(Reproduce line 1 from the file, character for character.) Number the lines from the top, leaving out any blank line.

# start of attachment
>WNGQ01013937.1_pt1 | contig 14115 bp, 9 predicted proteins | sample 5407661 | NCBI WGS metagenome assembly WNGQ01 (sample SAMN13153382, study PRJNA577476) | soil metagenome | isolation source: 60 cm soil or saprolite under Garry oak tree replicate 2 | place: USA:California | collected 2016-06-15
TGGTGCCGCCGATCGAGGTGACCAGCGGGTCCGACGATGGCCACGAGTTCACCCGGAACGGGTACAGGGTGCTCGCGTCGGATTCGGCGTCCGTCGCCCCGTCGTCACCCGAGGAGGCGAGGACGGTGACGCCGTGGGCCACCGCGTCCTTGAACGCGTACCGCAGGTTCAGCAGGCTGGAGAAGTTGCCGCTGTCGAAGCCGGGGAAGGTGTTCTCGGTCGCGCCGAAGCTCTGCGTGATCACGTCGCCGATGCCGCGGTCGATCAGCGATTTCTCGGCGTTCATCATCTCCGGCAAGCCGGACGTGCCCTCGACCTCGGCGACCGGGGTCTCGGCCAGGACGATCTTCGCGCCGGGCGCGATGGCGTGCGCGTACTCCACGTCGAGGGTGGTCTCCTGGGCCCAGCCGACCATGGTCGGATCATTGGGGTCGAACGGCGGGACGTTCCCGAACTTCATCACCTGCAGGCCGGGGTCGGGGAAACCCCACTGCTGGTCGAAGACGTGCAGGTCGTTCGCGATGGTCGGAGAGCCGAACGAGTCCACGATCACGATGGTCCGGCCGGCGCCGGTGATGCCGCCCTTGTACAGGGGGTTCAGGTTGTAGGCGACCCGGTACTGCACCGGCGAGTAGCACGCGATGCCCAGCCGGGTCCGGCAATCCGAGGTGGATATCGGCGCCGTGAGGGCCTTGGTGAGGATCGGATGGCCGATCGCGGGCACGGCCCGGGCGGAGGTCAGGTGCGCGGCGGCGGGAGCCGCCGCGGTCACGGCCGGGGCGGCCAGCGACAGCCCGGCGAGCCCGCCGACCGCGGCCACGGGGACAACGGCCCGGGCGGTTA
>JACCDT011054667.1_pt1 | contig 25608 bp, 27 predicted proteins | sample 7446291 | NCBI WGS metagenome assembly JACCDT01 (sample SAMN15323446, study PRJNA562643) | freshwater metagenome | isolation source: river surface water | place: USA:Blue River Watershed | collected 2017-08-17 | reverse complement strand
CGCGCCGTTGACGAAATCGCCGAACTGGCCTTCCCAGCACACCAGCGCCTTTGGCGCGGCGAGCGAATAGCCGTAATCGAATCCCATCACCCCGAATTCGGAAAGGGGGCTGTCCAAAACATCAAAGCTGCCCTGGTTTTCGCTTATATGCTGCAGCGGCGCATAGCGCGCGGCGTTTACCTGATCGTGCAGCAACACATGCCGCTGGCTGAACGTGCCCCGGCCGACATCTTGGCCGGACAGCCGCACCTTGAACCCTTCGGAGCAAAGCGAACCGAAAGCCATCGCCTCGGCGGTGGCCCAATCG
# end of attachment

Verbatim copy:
>WNGQ01013937.1_pt1 | contig 14115 bp, 9 predicted proteins | sample 5407661 | NCBI WGS metagenome assembly WNGQ01 (sample SAMN13153382, study PRJNA577476) | soil metagenome | isolation source: 60 cm soil or saprolite under Garry oak tree replicate 2 | place: USA:California | collected 2016-06-15